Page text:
“Now that your son has started daycare, what are you going to do at home all day?”

These were the words of a well-meaning human to one of my friends who decided to pause her career after her child was born. She went back to work for a few weeks but realized she was deeply called to full-time parenting & as much as it was hard to leave an incredible job in tech, she decided to be bold and take a break. 

When we connected, she was so alive, and deeply connected with her values and sense of purpose in this season. She was powerfully owning her choice to pause, breathe, and savor this precious phase as a new mom.

Her story deeply moved me for a few different reasons. For one, she owned her choice knowing well the costs and trade-offs of this decision on multiple dimensions. She was brave to define ambition on her own terms and wasn’t on a timeline to reach a specific milestone. She unapologetically told me that her worth is way more than what goes into her resume. And finally, her deep self-trust that with her skills, education, & talent, she’d find a path forward for herself. 

I am sharing her story because we don’t hear stories of “ambitious” mothers pausing either after childbirth, for mid-career transitions, or in other seasons of life. A pause to simply savor what we have, experiment with a new path, or give space & energy to other different pursuits that don’t always have room to breathe in the regular seasons of our life.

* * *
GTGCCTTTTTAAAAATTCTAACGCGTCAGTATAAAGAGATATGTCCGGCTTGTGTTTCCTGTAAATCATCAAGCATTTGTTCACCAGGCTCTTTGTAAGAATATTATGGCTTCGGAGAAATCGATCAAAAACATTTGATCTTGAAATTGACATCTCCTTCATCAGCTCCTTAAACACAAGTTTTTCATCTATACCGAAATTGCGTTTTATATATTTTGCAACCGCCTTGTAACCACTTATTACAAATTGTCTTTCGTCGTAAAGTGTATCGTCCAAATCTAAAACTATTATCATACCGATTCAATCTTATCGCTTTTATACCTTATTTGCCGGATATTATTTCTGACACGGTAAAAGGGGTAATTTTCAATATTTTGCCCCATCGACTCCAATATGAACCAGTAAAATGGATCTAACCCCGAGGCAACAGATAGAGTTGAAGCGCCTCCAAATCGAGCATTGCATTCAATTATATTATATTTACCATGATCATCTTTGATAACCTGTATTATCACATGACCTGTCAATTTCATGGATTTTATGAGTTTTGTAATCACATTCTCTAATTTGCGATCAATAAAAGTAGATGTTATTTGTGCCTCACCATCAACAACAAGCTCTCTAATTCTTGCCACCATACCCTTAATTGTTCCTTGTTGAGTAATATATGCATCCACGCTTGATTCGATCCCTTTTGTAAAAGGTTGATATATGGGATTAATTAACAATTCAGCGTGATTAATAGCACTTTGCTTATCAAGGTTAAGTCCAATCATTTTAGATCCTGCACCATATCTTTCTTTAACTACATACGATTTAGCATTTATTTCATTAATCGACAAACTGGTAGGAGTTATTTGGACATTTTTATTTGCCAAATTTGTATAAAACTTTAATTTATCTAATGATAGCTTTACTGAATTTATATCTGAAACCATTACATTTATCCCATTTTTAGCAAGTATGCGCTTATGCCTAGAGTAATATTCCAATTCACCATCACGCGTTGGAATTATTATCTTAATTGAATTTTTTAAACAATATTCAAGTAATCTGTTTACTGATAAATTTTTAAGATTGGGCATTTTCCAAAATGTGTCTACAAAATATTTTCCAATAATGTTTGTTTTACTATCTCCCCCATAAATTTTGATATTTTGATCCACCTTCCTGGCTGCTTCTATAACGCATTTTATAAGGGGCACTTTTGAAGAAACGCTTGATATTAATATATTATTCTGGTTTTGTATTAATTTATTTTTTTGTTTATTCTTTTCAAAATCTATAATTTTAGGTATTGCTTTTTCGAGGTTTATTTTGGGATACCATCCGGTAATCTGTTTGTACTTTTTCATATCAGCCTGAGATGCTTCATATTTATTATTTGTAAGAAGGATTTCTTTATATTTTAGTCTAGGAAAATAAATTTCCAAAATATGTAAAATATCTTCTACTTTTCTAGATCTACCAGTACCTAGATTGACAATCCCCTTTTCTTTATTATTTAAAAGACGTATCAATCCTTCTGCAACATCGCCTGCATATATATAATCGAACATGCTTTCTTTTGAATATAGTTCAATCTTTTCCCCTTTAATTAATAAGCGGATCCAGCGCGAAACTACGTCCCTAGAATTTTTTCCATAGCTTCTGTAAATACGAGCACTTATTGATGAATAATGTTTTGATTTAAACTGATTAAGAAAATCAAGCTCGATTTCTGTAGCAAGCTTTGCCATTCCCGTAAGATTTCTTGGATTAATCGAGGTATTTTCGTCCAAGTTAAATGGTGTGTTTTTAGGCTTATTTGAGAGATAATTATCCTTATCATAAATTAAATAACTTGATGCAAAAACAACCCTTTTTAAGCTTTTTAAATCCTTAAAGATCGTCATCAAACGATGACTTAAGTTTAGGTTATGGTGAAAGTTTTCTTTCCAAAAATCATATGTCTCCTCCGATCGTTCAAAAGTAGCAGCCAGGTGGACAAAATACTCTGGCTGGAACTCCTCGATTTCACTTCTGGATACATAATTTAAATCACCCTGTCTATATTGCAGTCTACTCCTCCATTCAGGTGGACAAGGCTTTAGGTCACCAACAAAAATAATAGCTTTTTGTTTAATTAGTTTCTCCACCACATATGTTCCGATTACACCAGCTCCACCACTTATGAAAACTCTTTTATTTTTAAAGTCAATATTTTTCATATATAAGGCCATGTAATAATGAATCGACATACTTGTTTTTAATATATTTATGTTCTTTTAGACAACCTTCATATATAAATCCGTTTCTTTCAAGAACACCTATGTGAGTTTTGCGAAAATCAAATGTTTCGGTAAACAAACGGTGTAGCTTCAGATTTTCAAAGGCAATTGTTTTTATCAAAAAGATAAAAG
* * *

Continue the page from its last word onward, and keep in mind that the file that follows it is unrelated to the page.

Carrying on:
Once her son went to daycare, she wanted to give herself space to recover from what all mothers can attest to be a very intense first year of adjustment. She wanted to make time to read, rediscover herself, learn something new & simply practice being more human! 

Yes, there is absolutely an element of privilege here. Certain professions make re-entry easier & the financial cushion of a partner & savings aren’t available to everyone. Having said that, there is always a risk & courage is needed to do what’s not the status quo. But it’s fascinating that the more options available to us, the deeper the voice of fear & resistance to uncertainty in our minds, & we are drawn to the worst-case scenario because there is more to lose. 

My point isn’t that every woman should take a year off after giving birth but I hope we can normalize that more women want this, even the ones who aspire for big goals professionally. Not only do our government & work policies not support this, but our culture also doesn’t give mothers permission & space to own this very primal longing many women have after becoming a parent. 

I hope this story also inspires you to find your definition of success & ambition & that you can also give yourself permission to rest, & savor while gracefully making room for your ambitions remembering that our lives & careers are long and that there is often room for both in different seasons of our life. 

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